We often diet with our physical health in mind – whether it’s to lose weight or simply eat healthier – but dieting should also benefit us mentally. The MIND diet is beneficial for brain health and overall health, including:
- Brain health, memory, cognition (in seniors, adults and children)
- Mood, depression
- Energy, healthy body weight
- Heart disease, hypertension
- Metabolism, blood sugar control, diabetes
The MIND diet is an eating approach that combines Mediterranean Diet and DASH (Dietary Approaches to Stop Hypertension) Diet principles into a plan that nourishes brain health, reduces risk for chronic disease and promotes a healthy body weight. But what is the MIND diet? The “Mediterranean-DASH Intervention for Neurodegenerative Delay” (MIND) diet was developed by nutritional epidemiologist Martha Morris, PhD and her team at Rush University Medical Center as an approach to help reduce risk for Alzheimer’s Disease. Studies demonstrated that the MIND diet lowered the risk for Alzheimer’s Disease by as much as 53 percent in participants who strictly adhered to the diet, and by almost 35 percent in participants who “mostly” followed the diet.
MIND diet recommendations are based on outcomes from years of research on how foods impact brain function and neurodegenerative delay. The MIND diet includes 10 brain-healthy food groups and five food groups to limit.
Ten Healthy Food Groups to Emphasize:
- Green leafy vegetables (excellent source B vitamins, minerals, antioxidants, fiber and low in calories)
- Other Vegetables
- Nuts, seeds (healthy fats, minerals and antioxidants)
- Berries (Blueberries and strawberries are emphasized; excellent sources of brain protective nutrients)
- Beans, lentils (Fiber promoting gut-brain health, vitamins and protein)
- Whole grains (replacing refined grains which can have negative effects on brain health)
- Fish (DHA, omega -3 healthy fats), poultry (less saturated fat, high lean protein)
- Olive oil (healthy oil that promotes vascular health)
- Wine (up to 5 ounces per day if desired – more than 1 drink per day can have negative effects)
Five Food Groups to Eat Less of: (once per week or less)
- Sweets, pastries (refined flours, sugar are associated with reduced brain health including depression and brain “fog”)
- Deep fried food, restaurant fast food (oxidative chemicals that compromise brain health)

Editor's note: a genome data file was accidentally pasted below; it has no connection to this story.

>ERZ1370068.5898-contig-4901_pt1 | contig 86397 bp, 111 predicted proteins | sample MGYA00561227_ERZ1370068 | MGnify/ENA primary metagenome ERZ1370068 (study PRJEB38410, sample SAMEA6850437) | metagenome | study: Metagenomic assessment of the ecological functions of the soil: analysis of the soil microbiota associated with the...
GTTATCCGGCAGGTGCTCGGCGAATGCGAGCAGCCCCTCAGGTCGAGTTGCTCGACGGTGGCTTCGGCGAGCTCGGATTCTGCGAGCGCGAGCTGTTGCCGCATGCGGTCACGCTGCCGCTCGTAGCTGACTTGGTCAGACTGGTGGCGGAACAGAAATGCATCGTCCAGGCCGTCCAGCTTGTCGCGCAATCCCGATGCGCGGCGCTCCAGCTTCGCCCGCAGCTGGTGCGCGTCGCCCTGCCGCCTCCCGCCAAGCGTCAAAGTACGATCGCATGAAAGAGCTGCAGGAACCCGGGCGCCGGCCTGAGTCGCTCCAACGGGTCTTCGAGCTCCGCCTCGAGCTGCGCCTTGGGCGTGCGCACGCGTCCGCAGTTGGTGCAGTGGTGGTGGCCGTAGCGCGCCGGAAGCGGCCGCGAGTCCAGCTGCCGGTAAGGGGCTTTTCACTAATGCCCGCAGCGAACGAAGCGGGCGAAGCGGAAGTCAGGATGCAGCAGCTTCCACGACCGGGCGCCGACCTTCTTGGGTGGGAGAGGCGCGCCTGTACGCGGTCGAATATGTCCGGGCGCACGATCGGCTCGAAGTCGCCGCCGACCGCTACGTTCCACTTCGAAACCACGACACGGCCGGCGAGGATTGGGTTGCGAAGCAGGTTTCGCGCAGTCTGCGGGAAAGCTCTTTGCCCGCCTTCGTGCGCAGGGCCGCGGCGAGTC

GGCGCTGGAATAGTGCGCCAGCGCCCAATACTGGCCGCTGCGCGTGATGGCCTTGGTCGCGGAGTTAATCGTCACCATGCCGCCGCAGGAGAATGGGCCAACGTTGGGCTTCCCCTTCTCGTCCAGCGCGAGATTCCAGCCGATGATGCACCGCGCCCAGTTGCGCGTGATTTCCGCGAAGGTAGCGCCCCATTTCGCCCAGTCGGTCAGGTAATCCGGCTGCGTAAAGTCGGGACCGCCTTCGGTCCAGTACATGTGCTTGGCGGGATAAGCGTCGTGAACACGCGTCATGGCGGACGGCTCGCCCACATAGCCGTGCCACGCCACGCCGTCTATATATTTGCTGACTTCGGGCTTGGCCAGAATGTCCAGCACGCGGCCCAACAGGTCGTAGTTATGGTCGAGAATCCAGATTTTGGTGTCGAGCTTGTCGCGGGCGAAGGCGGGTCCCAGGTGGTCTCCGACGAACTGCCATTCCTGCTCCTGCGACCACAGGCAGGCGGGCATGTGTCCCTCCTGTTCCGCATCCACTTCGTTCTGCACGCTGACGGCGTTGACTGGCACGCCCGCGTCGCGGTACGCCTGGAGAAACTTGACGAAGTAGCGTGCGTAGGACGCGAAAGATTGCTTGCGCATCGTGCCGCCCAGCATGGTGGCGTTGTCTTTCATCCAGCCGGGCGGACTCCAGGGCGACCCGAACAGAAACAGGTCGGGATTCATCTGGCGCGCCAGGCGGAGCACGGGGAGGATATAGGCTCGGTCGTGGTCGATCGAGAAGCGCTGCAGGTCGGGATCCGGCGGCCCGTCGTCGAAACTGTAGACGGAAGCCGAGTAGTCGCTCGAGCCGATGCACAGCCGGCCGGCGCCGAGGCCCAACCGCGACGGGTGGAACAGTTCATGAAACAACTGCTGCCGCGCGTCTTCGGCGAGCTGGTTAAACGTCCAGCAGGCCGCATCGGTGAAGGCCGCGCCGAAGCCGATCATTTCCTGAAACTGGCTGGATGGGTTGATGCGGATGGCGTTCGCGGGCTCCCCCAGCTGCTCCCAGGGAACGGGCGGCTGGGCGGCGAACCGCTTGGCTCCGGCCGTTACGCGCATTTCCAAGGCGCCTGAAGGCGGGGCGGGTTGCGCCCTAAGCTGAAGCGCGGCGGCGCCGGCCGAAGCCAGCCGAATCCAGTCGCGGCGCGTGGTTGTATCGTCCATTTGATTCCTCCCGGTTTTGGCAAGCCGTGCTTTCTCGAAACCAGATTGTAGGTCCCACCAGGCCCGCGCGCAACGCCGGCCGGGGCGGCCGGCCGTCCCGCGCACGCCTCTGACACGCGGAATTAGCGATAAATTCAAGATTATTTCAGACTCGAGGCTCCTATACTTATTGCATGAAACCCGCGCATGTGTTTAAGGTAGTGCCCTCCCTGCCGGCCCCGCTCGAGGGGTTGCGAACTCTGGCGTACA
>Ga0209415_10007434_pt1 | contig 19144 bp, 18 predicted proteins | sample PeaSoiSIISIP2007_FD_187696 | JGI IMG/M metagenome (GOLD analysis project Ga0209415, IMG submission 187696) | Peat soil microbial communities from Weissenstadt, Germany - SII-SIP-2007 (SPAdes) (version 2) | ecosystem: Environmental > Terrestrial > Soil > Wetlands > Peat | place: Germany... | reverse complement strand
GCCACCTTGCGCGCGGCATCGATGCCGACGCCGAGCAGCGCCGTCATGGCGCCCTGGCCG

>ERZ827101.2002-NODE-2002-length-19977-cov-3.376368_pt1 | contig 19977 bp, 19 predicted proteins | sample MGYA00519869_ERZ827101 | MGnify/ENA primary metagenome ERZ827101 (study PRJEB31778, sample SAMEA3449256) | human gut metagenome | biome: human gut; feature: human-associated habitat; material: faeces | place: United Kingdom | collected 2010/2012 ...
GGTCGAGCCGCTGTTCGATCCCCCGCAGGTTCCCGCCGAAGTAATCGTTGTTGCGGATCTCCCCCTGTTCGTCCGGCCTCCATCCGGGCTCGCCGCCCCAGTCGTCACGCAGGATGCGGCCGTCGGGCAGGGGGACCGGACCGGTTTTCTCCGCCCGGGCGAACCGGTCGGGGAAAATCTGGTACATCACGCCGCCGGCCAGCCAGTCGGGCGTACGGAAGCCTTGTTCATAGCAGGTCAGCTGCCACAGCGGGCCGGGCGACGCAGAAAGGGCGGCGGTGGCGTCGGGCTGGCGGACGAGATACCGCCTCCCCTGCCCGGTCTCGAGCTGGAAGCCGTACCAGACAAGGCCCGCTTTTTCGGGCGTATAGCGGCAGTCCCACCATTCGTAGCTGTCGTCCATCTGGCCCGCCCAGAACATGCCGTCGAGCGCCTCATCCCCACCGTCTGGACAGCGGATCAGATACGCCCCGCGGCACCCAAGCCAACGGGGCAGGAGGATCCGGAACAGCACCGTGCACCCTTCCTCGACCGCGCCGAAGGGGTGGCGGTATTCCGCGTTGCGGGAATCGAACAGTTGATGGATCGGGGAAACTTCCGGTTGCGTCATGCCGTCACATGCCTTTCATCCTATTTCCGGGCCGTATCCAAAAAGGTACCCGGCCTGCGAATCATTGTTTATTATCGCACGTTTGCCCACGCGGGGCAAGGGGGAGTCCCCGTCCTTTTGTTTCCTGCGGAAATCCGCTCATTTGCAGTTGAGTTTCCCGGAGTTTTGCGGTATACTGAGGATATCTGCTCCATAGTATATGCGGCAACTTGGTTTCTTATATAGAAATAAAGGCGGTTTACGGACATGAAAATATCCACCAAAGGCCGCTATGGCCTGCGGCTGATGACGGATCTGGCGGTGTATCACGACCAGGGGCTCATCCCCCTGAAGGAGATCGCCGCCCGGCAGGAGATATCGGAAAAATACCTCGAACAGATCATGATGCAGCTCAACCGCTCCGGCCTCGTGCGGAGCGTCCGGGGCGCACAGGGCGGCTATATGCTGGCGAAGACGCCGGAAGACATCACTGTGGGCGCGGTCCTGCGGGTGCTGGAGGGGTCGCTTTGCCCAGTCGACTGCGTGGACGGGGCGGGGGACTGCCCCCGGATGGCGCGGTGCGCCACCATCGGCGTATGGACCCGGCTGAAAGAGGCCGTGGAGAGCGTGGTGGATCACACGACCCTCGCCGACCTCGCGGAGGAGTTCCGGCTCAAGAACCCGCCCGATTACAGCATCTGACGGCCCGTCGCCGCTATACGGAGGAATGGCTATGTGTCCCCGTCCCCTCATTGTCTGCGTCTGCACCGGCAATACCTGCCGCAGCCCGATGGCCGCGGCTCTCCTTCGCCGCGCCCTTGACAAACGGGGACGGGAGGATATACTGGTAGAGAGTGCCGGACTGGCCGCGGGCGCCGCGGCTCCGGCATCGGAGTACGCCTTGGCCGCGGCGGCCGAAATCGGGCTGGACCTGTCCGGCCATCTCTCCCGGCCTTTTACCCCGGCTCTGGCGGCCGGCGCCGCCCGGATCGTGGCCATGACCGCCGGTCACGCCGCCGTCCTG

- Processed cheese (choose reduced fat traditionally cultured cheese)
- Stick margarine and butter (balance fats, too much saturated fat decrease neurological function)
- Red meats (moderate intake 6-9 ounces per week – choose lean cuts to reduce saturated fat)
NOTE: In addition to the MIND diet guidelines, try including 2-3 servings daily of low fat dairy (yogurt or milk) or dairy alternative that is fortified with both calcium and vitamin D (such as soy milk). Both nutrients are essential for bone health and vitamin D plays a key role in reducing risk for depression. When it comes to fruit, in addition to berries, enjoy two servings or more fruit each day.
Make it Easy
You can easily incorporate MIND diet principles into your daily routine by enjoying a dark green leafy salad every day, selecting whole grains (whole wheat, oat, or brown rice) instead of white grains and adding a couple tablespoons of nuts to your snack or oatmeal most days of the week.
Berries, especially blueberries, are super-brain foods, so include these at meals or snacks three or more days each week. Berries are a delicious addition to Overnight Oats. Use fresh, frozen or dried berries (without added sugars) to naturally sweeten foods.
Canned or dried beans are an excellent source of fiber and protein and can be used to top off salads or added to soups, chili or casseroles.
Researchers advise to start incorporating MIND diet principles into your daily diet sooner than later. The longer a person eats a diet that follows the MIND food guidelines, the less risk that person will have of developing Alzheimer’s Disease later in life.
As World Health Day approaches on April 7, make sure you’re also keeping brain health in mind.